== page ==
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New grant explores formation of cloud-generating particles

The study, using U.S. Department of Energy data, will help improve climate forecasting models.

Gannet Hallar, professor of Atmospheric Sciences, is the principal investigator on a new research project using U.S. Department of Energy (DOE) measurements to learn about how some of the cloud-forming aerosol particles in the atmosphere form. The study, which includes co-investigators from SUNY Albany, the University of Granada and the University of Colorado, is funded by a $720,000 grant from the DOE.

Before there are clouds, there are cloud condensation nuclei. These are microscopic-scale particles around which water can condense, eventually leading to fluffy—or stormy—clouds. Some cloud condensation nuclei come from dust or smoke in the air, but some form into particles from atmospheric gases. The magnitude of this new particle formation and its influence on cloud formation and climate patterns, however, isn’t very well understood.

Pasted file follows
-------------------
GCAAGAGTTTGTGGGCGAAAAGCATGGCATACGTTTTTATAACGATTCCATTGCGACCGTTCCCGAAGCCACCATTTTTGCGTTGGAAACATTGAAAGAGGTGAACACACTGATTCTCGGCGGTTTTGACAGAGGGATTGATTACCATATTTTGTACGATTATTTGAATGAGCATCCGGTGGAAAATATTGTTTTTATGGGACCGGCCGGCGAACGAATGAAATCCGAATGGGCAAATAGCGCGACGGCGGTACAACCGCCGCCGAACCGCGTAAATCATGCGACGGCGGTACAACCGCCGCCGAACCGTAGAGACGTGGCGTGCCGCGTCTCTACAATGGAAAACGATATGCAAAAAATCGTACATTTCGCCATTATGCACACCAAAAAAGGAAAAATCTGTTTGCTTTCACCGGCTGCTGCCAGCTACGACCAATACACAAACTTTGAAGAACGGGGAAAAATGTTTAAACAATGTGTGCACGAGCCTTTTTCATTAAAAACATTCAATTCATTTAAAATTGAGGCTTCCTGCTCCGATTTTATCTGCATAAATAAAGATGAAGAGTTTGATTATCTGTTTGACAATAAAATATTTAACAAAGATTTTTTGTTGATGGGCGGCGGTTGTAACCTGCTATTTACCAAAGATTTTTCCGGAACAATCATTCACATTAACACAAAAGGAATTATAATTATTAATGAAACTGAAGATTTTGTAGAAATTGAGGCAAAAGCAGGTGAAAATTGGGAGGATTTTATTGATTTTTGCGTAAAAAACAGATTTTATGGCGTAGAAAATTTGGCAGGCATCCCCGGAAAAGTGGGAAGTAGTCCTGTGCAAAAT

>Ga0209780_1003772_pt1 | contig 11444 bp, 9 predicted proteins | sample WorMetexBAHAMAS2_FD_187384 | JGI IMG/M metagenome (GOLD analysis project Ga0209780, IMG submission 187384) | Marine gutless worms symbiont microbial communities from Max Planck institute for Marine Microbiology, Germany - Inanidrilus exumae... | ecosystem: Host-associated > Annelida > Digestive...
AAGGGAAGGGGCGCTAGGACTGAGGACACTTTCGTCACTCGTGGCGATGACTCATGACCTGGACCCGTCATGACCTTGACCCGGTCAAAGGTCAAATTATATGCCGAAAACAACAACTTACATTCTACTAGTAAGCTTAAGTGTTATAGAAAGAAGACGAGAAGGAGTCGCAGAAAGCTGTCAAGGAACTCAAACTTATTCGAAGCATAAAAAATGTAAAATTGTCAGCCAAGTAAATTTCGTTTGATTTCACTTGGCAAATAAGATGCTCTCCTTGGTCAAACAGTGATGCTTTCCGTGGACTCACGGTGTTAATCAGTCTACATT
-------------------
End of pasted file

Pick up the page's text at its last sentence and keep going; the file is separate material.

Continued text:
Hallar and her colleagues will use data from the DOE’s Atmospheric Radiation Measurement facility to answer questions about how the formation of new particles occurs in different environments, how new particle formation contributes to cloud condensation and how climate models can best represent that contribution. The study, which begins on August 1, 2022, is one of 22 projects recently awarded a total of $14 million by the DOE to improve climate change modeling and predictions. Read about the other awarded projects here.

In May 2022, Hallar was named as co-chair of the Aerosol Measurement Science Group, a group of scientists providing guidance to the DOE and the Atmospheric Radiation Measurement facility to improve aerosol measurements and data usability.

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